This week, the political and media class emotionally marked the six-month anniversary of what they call the January 6 “insurrection.” The commemorations were reminiscent of an elementary school kid who insists on celebrating their “half birthday” — a juvenile self-indulgence, but understandable for a child. Less so for adults who are supposed to be governing the country.
Members of Congress gathered for gauzy network TV interviews to gush about the meaningful and tight-knit “support groups” they have formed. They’re proudly donating articles of clothing worn on that day to the Smithsonian, so future generations can bear witness to the experience of wearing a suit while a Congressional workday was temporarily interrupted.
The latest surge of attention around January 6 is another opportunity for elected officials to demand the public give them sympathy for everything they’ve been through — an inversion of the typical elected official/constituent relationship. For the past six months, constituents have been lectured into providing comfort and support for the politicians they hired to represent them. Pretty nice setup if you’re an elected official, with the usual expectation being that constituents get to demand things of you. So, from a self-interested perspective, it makes sense that they’d want to keep this event front-and-center in the nation’s consciousness for as long as humanly possible.
“Not even during the Civil War did insurrectionists breach our Capitol, the citadel of our democracy. But six months ago today, insurrectionists did,” read a White House statement that purports to be authored by Joe Biden — which went on to proclaim that the event posed an “existential crisis.”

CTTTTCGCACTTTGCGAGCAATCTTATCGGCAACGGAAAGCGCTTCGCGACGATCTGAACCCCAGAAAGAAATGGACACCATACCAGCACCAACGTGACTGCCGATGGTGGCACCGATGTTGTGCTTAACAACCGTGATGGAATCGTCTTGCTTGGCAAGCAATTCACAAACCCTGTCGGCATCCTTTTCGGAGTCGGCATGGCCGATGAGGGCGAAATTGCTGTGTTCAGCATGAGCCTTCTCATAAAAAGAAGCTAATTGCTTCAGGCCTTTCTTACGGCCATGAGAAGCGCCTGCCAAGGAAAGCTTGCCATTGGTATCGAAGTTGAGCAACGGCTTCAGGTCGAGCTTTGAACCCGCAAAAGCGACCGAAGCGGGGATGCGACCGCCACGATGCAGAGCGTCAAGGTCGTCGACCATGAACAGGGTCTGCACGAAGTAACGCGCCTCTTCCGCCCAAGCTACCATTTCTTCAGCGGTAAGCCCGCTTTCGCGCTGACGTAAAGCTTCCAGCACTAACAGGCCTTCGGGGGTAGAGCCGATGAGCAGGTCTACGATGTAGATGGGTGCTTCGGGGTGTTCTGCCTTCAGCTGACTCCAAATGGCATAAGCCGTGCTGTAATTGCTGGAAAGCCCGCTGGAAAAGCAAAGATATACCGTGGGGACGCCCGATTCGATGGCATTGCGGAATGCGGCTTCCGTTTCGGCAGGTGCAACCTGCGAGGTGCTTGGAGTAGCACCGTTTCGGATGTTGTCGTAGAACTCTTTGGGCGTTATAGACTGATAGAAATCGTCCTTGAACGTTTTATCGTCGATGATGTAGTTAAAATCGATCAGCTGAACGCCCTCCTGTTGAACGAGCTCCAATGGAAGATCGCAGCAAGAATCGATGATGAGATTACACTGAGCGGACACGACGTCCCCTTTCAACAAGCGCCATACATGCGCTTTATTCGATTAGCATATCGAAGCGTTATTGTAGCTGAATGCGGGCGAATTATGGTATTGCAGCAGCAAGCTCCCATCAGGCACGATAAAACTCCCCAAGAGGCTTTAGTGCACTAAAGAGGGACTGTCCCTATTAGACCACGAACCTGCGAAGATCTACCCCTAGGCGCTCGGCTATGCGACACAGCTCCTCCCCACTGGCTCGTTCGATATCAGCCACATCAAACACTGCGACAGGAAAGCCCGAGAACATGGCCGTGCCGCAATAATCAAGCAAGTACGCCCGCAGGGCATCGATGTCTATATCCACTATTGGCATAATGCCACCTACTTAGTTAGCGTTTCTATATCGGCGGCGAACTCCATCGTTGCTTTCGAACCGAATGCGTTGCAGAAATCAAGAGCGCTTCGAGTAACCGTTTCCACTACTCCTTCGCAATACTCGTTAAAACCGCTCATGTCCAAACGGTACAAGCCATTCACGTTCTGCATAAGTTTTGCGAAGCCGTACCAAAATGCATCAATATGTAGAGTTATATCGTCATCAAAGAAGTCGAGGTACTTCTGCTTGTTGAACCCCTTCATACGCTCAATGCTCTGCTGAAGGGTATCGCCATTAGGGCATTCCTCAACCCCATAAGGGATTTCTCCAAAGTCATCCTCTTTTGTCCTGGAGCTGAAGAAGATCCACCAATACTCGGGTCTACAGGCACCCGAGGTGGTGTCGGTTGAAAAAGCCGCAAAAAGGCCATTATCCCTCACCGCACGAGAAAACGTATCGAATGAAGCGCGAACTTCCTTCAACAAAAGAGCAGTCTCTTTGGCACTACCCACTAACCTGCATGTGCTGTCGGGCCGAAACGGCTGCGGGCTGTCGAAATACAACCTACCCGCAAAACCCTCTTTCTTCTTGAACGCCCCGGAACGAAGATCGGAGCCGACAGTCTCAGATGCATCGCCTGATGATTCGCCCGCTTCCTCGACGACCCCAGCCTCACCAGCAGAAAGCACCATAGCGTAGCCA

Unless your brain has been permanently addled by the torrent of hyperbole, no one attempting to be minimally objective could possibly say with a straight face that a several-hour delay of legislative business was in any sense an “existential threat.” We know this because the “existence” of the country was never in jeopardy due to the actions of a marauding MAGA mob, most of whom appeared to have no idea what they were even doing inside the “citadel.” The government was never at risk of being overthrown, and any insinuation to the contrary has always been beyond laughable. But there’s still political utility to be mined from casting this event in the most maximalist, incendiary terms: a “swiftly dispersed goofball riot” likely would not be marked with six-month remembrance ceremonies, even though it’s a more accurate description of what occurred.
Constantly hyping the “existential” nature of the MAGA threat affords Democrats with the talking point that it’s “existentially” necessary for them to retain power. This is a continuation of the rhetorical tack taken by Democrats and their media appendages during the 2020 election, in which it was widely alleged that the country would dissolve overnight if Trump were to win a second term. (Yes: Trump and Trump supporters engaged in a mirror-image version of this kind of catastrophism. Somehow domestic US politics always seems to revolve around the cross-partisan belief that the world’s leading economic and military superpower is perpetually teetering on the edge of imminent collapse.)
If you haven’t been following the near-daily deluge of new January 6 prosecutions — touted as the most far-reaching federal prosecutorial effort in US history, with at least 560 arrests — you might be unfamiliar with what the alleged violators are actually being charged with. “Existential threat” isn’t the phrase that would immediately come to mind in many instances.